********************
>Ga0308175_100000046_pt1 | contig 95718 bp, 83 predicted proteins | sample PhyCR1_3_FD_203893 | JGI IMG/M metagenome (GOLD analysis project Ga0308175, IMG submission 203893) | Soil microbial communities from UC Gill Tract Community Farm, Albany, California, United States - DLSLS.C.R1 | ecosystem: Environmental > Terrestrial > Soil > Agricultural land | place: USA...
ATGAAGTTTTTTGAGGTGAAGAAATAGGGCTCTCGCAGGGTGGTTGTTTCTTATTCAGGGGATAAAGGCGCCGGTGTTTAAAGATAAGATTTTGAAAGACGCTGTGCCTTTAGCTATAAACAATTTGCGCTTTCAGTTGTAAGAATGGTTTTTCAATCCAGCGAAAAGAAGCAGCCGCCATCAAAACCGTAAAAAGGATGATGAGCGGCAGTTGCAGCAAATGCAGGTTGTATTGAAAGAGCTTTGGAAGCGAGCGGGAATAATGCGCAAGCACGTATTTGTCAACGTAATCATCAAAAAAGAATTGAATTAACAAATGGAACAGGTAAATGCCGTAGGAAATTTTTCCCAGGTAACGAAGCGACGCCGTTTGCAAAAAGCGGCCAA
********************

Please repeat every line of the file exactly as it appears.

>Ga0308175_100000046_pt1 | contig 95718 bp, 83 predicted proteins | sample PhyCR1_3_FD_203893 | JGI IMG/M metagenome (GOLD analysis project Ga0308175, IMG submission 203893) | Soil microbial communities from UC Gill Tract Community Farm, Albany, California, United States - DLSLS.C.R1 | ecosystem: Environmental > Terrestrial > Soil > Agricultural land | place: USA...
ATGAAGTTTTTTGAGGTGAAGAAATAGGGCTCTCGCAGGGTGGTTGTTTCTTATTCAGGGGATAAAGGCGCCGGTGTTTAAAGATAAGATTTTGAAAGACGCTGTGCCTTTAGCTATAAACAATTTGCGCTTTCAGTTGTAAGAATGGTTTTTCAATCCAGCGAAAAGAAGCAGCCGCCATCAAAACCGTAAAAAGGATGATGAGCGGCAGTTGCAGCAAATGCAGGTTGTATTGAAAGAGCTTTGGAAGCGAGCGGGAATAATGCGCAAGCACGTATTTGTCAACGTAATCATCAAAAAAGAATTGAATTAACAAATGGAACAGGTAAATGCCGTAGGAAATTTTTCCCAGGTAACGAAGCGACGCCGTTTGCAAAAAGCGGCCAA